Colonel Wesley Martin, former Senior Anti-terrorism Force Protection Officer for all Coalition Forces in Iraq
There may be a concentration camp at Camp Liberty. The residents will be under total Iraqi control at the bidding of the Iranian regime and they will be dependent upon the Iraqis for everything, even further psychological abuses than they have been going through. Maliki is no good friend. The rocket attacks show that the same exact tactics were used at Tahrir Square last year when demonstrations were being broken up. The Iraqi security forces pulled back and allowed adversaries to come in and attack the demonstrators.
Ruth Wedgewood, Chair of International Law and Diplomacy at Johns Hopkins University
Now on the matter of transfer to Camp Liberty, which is a title which could indeed become as worthy of the sardonic cynicism of George Orwell, the English satirist, as anything might be. It is indeed crucial that before anybody is taken there be a guarantee of adequate conditions. It simply against Geneva Conventions, human rights, to transfer people to a camp at which they will not be adequately taken care of. So for the moment it’s the transfer that’s being boasted of is simply a notional idea. It’s a theory, it’s not a practice, and it’s up to Martin Kobler and the U.S. and others to guarantee that there are adequate living conditions before anybody is asked to pledge their sons and daughters, husbands and wives, to make such a transfer.
Ambassador Mitchell Reiss, former Director of Policy Planning at the US Department of State
I endorse, and I think we all endorse, a conference to be convened in Paris or Brussels or Geneva to be chaired by the UN Special Representative for Iraq and attended by Madame Rajavi and your representatives, Ambassador Dan Fried, Iraqi officials, U.S. Embassy Baghdad officials, Ambassador Jean de Ruyt the EU’s high representative, the UNHCR and other European Parliamentarians who have a strong interest in making sure that this project goes as safely as possible. The conference needs to draft a document that rectifies the serious shortcomings about the requirements, arrangements and implementation of this relocation. The conference should be convened as soon as possible. But even if the conference takes place this month, and we hope it will, we should not lose sight of the larger goal, the safe relocation of the Ashraf residents, not to Camp Liberty, but outside of Iraq so they can live their lives in peace and dignity. The single best way to achieve this goal is to have the United States delist the MEK immediately.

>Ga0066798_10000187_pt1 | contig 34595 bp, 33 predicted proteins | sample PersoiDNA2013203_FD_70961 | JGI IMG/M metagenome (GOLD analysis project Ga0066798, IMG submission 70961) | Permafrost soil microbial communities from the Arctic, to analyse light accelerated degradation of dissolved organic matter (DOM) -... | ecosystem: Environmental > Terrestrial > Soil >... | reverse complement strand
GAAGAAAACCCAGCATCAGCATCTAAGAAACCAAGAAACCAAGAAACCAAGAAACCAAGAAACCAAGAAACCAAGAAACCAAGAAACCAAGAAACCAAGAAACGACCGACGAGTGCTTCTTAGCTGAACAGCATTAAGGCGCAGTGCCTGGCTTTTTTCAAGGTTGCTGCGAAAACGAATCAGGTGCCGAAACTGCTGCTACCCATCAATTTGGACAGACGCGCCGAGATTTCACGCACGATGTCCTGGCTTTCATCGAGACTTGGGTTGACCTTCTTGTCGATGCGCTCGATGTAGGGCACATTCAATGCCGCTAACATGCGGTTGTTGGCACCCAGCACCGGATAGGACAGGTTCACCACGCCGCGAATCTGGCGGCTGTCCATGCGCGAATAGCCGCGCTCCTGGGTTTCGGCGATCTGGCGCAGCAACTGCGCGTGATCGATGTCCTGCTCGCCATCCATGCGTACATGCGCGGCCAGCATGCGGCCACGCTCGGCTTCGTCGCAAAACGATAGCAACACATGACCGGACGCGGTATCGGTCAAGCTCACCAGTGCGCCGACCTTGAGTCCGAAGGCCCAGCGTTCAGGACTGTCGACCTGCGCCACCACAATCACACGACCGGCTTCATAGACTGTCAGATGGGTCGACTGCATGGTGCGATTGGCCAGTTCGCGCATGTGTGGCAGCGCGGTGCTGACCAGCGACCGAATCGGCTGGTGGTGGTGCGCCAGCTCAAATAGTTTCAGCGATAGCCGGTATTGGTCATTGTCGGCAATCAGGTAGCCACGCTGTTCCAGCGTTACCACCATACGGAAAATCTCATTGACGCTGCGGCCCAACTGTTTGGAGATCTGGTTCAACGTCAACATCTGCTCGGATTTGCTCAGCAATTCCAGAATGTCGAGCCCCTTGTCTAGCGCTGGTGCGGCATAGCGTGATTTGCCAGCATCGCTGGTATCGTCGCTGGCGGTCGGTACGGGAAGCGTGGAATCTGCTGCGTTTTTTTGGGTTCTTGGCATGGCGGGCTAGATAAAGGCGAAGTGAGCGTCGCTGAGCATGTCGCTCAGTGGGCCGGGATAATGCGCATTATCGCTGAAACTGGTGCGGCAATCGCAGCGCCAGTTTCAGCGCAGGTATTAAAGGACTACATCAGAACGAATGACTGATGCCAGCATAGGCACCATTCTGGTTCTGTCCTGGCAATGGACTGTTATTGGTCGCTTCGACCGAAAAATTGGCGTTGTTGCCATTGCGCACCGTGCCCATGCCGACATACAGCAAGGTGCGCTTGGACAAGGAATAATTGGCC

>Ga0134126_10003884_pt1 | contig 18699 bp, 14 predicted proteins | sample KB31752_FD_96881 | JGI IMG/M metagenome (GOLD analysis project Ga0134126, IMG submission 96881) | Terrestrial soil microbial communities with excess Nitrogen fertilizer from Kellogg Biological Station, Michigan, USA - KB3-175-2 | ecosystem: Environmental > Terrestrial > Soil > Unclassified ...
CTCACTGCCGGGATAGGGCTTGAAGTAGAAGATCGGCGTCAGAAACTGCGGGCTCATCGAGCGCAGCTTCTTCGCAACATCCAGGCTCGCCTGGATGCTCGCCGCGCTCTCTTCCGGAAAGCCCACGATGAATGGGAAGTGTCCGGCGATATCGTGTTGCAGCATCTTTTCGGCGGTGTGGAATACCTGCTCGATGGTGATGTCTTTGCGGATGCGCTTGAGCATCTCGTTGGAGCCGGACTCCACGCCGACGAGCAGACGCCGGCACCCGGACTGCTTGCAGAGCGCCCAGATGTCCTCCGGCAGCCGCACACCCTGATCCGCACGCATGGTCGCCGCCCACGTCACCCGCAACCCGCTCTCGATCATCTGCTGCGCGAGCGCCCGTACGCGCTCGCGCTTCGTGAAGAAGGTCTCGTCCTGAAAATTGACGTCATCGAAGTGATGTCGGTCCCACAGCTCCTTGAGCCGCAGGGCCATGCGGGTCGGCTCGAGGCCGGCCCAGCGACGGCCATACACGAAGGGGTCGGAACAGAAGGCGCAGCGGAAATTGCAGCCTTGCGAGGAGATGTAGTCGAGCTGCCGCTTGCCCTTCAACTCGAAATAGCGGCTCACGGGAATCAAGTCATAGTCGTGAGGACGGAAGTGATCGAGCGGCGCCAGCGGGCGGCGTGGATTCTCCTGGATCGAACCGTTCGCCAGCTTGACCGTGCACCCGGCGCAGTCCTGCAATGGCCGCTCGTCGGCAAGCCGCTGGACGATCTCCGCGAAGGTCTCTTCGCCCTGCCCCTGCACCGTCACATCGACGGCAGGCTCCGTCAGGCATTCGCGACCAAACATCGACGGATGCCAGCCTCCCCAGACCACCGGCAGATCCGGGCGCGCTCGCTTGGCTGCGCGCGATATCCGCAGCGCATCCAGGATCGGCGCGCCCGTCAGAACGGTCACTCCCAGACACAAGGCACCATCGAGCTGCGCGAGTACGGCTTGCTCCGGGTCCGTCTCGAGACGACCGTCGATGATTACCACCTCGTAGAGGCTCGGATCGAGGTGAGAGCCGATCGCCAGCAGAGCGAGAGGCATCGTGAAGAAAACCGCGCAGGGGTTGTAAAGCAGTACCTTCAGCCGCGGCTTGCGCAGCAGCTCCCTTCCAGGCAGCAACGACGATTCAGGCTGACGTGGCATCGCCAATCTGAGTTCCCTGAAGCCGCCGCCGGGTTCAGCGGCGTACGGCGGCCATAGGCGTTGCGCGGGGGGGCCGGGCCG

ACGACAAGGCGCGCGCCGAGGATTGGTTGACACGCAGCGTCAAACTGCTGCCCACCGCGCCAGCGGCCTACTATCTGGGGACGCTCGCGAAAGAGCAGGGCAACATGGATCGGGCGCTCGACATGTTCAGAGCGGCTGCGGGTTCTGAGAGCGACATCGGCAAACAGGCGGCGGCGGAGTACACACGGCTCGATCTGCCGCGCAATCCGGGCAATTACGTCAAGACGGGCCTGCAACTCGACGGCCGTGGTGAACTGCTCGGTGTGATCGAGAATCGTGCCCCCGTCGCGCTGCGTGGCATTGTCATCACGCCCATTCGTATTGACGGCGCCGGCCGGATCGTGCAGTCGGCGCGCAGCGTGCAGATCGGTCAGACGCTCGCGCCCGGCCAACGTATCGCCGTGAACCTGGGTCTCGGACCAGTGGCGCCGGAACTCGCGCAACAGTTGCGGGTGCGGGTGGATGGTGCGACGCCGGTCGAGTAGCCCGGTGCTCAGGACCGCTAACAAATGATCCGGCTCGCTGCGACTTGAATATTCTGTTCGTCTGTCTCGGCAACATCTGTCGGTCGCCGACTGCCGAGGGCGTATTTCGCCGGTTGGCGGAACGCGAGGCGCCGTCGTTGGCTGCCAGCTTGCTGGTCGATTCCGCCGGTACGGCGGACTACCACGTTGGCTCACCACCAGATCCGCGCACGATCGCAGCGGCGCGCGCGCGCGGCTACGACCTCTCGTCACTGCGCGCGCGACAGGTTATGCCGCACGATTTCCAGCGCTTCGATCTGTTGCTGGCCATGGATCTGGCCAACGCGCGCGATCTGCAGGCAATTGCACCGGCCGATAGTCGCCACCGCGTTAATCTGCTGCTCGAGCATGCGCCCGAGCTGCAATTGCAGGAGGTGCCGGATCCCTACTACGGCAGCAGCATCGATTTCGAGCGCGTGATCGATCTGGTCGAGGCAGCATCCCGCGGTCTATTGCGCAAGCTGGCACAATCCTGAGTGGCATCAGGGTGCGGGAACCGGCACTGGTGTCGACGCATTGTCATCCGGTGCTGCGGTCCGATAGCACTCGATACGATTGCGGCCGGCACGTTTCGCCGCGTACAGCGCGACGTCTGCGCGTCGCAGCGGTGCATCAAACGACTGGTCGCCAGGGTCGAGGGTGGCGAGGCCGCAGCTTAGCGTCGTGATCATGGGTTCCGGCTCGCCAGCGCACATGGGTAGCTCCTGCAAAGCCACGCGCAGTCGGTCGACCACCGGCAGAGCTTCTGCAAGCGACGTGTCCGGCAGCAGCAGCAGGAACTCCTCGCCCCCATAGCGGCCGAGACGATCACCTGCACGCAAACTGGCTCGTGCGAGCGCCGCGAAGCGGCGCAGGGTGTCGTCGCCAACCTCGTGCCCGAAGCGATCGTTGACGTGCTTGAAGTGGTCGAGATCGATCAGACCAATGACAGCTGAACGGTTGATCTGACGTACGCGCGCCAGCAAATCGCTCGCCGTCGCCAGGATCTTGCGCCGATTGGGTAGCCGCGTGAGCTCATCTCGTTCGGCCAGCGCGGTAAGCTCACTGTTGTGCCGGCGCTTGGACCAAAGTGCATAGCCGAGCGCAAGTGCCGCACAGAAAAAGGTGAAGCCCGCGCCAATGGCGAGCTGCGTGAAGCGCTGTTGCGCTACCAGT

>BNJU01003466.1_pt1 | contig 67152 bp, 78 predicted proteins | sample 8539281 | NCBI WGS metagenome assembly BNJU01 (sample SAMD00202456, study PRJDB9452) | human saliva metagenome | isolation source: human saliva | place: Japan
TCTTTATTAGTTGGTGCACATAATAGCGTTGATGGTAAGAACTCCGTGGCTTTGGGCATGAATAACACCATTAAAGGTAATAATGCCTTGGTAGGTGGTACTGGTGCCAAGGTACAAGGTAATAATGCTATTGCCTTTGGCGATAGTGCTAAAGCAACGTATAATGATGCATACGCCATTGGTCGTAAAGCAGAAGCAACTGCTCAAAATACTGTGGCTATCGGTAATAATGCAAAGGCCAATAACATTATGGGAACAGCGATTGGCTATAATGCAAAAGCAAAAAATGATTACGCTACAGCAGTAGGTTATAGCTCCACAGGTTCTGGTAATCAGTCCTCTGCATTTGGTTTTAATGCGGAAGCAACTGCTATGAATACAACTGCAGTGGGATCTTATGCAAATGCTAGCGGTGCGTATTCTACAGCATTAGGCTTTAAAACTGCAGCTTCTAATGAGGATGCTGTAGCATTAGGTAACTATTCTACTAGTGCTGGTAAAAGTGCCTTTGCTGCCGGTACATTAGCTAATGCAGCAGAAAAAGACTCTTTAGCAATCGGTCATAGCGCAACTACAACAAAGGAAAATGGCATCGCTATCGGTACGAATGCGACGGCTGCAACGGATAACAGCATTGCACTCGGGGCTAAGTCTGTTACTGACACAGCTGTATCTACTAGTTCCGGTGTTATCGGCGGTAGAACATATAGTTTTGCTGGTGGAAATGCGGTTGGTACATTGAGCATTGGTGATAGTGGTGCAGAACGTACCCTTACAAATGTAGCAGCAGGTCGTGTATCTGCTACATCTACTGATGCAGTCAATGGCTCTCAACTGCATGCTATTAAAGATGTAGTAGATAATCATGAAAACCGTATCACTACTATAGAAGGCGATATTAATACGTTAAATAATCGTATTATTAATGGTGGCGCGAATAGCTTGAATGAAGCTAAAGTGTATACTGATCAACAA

The conference speakers were Maryam Rajavi, President-elect of the Iranian Resistance; Gov. Howard Dean, former Governor Vermont, Chair of the Democratic National Committee (2005-2009) and US presidential candidate (2004); Gov. Tom Ridge, former Governor of Pennsylvania and the first US Homeland Security Secretary (2003-2005); Louis Freeh, Director of the Federal Bureau of Investigation (1993-2001); Gov. Ed Rendell, Chair of the Democratic National Committee (1999-2001) and Governor of Pennsylvania (2002-2011); Judge Michael Mukasey, US Attorney General in the Bush Administration (2007-2009); Ambassador Mitchell Reiss, former Director of Policy Planning at the US Department of State; General James Conway, Commandant of the US Marine Corps (2006-2010); Rep. Patrick Kennedy, Member of US House of Representatives (1995-2011); Gen. Chuck Wald, former Deputy Commander of US European Command; Gen. David Phillips, Commander of U.S. Military Police (2008-2011); Prof. Alan Dershowitz, one of the most prominent advocates of individual rights and the most well-known lawyer in criminal cases in the world; Ambassador Dell Dailey, Head of the State Departmentʹs counterterrorism office (2007-09); Col. Wesley Martin, former Senior Anti-terrorism Force Protection Officer for all Coalition Forces in Iraq and Commander of Forward Operation Base in Ashraf; Prof. Ruth Wedgwood, Chair of International Law and Diplomacy at Johns Hopkins University; Philippe Douste-Blazy, Former French Foreign Minister and to the UN Secretary General; Alain Vivien, former French Minister of State for European Affairs; Rita Sussmuth, former President of German Bundestag; Gunter Verheugen, European Commissioner (1999-2010) and former Advisory Minister in German Foreign Ministry; and Sen. Lucio Malan, Member of Italian Senate.